Cytokines are small protein mediators involved in essentially all biological processes. As such, abnormalities in cytokines, their receptors, and the signaling pathways that they initiate are involved in a wide variety of diseases. This Review Series discusses the important role of cytokines and their receptors in just a few of these diseases, specifically three chronic inflammatory disease areas and two forms of cancer, highlighting their potential as therapeutic targets.
Cytokines are a large family of more than 100 small proteins that function as short-range mediators involved in essentially all biological processes. They have been found to be important rate-limiting signals, and it is now known that blocking some cytokines, e.g., TNF-α, and cytokine receptors, such as human EGFR 1 (HER1) or HER2, yields effective therapeutics that address unmet needs. This Review Series surveys three chronic inflammatory disease areas and two forms of cancer and discusses the important role of cytokines and their receptors in these disease processes. Their role as potential therapeutic targets is also highlighted.
A large number of cytokines are active in the joints of patients with rheumatoid arthritis (RA). It is now clear that these cytokines play a fundamental role in the processes that cause inflammation, articular destruction, and the comorbidities associated with RA. Following the success of TNF-α blockade as a treatment for RA, other cytokines now offer alternative targets for therapeutic intervention or might be useful as predictive biomarkers of disease. In this Review, we discuss the biologic contribution and therapeutic potential of the major cytokine families to RA pathology, focusing on molecules contained within the TNF-α, IL-1, IL-6, IL-23, and IL-2 families.
Fionula M. Brennan, Iain B. McInnes
Asthma and chronic obstructive pulmonary disease (COPD) are very common inflammatory diseases of the airways. They both cause airway narrowing and are increasing in incidence throughout the world, imposing enormous burdens on health care. Cytokines play a key role in orchestrating the chronic inflammation and structural changes of the respiratory tract in both asthma and COPD and have become important targets for the development of new therapeutic strategies in these diseases.
Peter J. Barnes
The three most prevalent human disorders of the CNS in which immunity and inflammation are likely to have vital roles (excluding infection of the CNS) are fever, multiple sclerosis (MS), and Alzheimer disease (AD). As reviewed here, cytokines are critical in the induction of fever, the pathogenesis of MS, and the pathobiology of AD. Indeed, antibodies targeting cytokines have been used as a therapy for individuals with unusual and persistent febrile reactions not responsive to common antipyretics, while a recombinant cytokine is the most popular treatment for the relapsing-remitting form of MS. Although cytokine-modulating therapies are not currently in clinical use for the treatment of AD, cytokines can ameliorate disease pathology in certain experimental models of AD, suggesting a potential for future therapeutic opportunities.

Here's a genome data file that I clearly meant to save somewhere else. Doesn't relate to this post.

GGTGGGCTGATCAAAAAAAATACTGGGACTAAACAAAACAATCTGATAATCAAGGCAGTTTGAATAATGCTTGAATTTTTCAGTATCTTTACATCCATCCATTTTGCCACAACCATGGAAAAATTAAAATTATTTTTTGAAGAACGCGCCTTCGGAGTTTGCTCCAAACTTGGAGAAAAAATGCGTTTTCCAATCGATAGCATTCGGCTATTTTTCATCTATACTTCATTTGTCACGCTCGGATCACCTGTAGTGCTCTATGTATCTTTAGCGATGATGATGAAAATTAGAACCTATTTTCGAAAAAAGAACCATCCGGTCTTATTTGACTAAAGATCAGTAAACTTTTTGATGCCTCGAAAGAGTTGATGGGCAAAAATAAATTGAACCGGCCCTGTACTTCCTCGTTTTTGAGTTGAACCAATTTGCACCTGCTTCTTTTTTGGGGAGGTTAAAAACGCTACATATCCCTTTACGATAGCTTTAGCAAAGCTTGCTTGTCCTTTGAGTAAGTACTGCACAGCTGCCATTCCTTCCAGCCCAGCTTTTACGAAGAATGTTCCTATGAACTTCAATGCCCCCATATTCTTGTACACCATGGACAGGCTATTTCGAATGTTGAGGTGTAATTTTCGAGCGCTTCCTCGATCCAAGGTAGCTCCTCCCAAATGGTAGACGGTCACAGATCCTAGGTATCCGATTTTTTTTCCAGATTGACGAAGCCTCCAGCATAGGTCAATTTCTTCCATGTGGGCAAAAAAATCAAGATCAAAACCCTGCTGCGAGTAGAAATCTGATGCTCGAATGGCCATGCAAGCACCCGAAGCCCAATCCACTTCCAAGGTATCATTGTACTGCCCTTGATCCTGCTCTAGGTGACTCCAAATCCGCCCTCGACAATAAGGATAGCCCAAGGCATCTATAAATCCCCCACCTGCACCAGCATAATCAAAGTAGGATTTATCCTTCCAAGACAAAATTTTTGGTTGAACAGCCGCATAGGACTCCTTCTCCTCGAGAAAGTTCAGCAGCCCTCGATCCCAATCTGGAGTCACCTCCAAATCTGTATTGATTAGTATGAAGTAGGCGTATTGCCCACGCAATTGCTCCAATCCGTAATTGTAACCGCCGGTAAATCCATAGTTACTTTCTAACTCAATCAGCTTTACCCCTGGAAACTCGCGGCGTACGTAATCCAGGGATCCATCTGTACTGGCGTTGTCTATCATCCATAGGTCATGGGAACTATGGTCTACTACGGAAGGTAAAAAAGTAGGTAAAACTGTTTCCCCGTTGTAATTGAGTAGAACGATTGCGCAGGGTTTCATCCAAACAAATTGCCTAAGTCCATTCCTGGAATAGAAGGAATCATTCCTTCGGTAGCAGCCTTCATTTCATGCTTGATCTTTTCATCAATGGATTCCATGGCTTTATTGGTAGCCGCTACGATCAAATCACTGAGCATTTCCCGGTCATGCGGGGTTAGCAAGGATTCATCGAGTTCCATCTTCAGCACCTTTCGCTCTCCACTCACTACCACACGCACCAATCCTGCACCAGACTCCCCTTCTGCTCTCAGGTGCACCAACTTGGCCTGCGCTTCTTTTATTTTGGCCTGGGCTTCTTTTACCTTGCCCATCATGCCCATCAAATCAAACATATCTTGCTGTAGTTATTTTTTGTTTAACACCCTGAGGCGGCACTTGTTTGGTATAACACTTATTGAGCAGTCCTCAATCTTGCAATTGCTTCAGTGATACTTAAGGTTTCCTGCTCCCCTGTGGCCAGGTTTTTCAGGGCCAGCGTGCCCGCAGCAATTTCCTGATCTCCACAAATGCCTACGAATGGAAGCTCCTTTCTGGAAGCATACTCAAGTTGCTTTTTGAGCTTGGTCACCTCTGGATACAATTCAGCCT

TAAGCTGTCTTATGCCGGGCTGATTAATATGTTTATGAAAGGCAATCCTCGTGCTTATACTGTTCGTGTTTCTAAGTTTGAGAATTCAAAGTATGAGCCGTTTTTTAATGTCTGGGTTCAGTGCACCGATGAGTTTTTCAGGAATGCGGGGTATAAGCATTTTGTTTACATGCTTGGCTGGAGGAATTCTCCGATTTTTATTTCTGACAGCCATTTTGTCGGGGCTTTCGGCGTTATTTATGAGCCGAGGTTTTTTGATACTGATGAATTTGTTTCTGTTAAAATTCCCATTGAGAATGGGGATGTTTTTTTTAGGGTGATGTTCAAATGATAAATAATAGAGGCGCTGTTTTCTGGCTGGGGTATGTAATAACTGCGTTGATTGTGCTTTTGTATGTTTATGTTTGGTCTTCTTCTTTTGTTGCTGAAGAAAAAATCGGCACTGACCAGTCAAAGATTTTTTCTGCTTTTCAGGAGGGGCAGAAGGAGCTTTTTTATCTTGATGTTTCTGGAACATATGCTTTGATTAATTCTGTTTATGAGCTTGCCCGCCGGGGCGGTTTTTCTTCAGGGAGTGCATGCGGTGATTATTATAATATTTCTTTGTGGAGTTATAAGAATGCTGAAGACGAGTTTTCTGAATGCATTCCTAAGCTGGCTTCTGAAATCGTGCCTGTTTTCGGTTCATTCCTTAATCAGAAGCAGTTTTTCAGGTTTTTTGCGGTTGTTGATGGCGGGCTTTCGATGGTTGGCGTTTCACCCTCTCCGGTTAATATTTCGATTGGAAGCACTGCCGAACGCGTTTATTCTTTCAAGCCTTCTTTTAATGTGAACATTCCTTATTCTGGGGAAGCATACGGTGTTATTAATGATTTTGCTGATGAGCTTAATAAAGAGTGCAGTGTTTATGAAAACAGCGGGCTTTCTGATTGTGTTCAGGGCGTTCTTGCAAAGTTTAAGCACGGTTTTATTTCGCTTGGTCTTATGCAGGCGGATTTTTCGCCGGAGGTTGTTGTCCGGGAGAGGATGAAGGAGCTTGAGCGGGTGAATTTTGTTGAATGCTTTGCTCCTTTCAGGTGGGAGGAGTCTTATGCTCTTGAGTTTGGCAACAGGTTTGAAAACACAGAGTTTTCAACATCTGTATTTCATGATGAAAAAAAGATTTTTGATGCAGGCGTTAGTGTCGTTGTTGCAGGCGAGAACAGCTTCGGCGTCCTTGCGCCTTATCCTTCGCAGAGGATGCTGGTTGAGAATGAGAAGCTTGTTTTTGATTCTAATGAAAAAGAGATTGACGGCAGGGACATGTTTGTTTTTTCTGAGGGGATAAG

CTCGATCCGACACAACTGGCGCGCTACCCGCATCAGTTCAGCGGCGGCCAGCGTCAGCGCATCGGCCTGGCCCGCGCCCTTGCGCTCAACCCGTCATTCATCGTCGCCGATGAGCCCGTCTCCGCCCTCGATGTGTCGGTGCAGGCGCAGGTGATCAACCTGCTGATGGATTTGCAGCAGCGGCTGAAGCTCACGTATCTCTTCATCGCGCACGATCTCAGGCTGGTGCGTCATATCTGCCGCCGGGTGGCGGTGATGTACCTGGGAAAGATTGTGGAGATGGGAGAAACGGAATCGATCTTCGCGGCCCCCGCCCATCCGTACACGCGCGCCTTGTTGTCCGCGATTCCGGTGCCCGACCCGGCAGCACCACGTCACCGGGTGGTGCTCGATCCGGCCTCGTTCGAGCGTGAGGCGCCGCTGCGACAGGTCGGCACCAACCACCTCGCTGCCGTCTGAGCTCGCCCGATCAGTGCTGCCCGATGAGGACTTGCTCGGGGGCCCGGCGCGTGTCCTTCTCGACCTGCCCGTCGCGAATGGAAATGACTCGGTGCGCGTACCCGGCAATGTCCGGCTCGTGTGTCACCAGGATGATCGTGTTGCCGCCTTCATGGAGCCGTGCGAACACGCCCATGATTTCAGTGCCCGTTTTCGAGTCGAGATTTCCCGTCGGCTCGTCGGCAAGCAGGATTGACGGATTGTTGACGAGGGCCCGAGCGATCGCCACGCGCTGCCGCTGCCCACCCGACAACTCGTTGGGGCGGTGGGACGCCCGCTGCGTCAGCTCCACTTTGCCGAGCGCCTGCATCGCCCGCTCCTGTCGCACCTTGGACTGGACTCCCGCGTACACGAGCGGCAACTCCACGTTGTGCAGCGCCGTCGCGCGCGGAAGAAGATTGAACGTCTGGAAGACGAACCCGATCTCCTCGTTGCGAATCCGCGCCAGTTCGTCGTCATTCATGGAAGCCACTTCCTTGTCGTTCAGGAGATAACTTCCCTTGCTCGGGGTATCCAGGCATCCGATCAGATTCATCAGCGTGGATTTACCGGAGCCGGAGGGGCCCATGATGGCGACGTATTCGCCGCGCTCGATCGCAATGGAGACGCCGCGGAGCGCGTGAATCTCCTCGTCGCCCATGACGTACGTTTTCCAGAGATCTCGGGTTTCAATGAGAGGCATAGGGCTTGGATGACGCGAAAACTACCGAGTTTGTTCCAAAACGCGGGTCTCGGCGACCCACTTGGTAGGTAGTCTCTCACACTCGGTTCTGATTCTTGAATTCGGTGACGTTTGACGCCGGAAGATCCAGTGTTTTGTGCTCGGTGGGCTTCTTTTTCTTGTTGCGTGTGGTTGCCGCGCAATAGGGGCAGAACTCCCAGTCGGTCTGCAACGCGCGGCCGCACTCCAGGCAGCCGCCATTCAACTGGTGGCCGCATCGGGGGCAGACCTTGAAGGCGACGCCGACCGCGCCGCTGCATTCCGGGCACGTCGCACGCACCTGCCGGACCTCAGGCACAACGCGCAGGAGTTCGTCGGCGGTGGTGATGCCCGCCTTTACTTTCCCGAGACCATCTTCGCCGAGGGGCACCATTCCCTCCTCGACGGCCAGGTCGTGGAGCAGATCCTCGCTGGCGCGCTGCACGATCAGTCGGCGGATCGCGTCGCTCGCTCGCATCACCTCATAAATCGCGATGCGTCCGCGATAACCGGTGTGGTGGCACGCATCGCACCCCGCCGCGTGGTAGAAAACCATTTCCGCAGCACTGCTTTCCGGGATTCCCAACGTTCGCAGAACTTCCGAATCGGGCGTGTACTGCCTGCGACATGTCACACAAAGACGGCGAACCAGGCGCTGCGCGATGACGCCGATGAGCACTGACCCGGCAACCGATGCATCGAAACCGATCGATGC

Studies over the past 50 years revealing the molecular events that promote normal T lymphocyte cycle competence and progression led to a detailed understanding of how cytokines function to regulate normal hematopoietic cell proliferation. During that same period, the molecular and genetic changes introduced by the Philadelphia chromosome in chronic myelogenous leukemia were unraveled, and these have led to an understanding of how mutations that constitutively activate normal cytokine signaling pathways can cause unregulated cell proliferation and malignant transformation. Based on the paradigm established by these data, it is inescapable that going forward, investigators will operate under the hypothesis that transformation of additional cells and tissues will have a similar pathogenesis.
Kendall A. Smith, James D. Griffin
The human EGFR (HER) family is essential for communication between many epithelial cancer cell types and the tumor microenvironment. Therapeutics targeting the HER family have demonstrated clinical success in the treatment of diverse epithelial cancers. Here we propose that the success of HER family–targeted monoclonal antibodies in cancer results from their ability to interfere with HER family consolidation of signals initiated by a multitude of other receptor systems. Ligand/receptor systems that initiate these signals include cytokine receptors, chemokine receptors, TLRs, GPCRs, and integrins. We further extrapolate that improvements in cancer therapeutics targeting the HER family are likely to incorporate mechanisms that block or reverse stromal support of malignant progression by isolating the HER family from autocrine and stromal influences.
H. Michael Shepard, Cathleen M. Brdlik, Hans Schreiber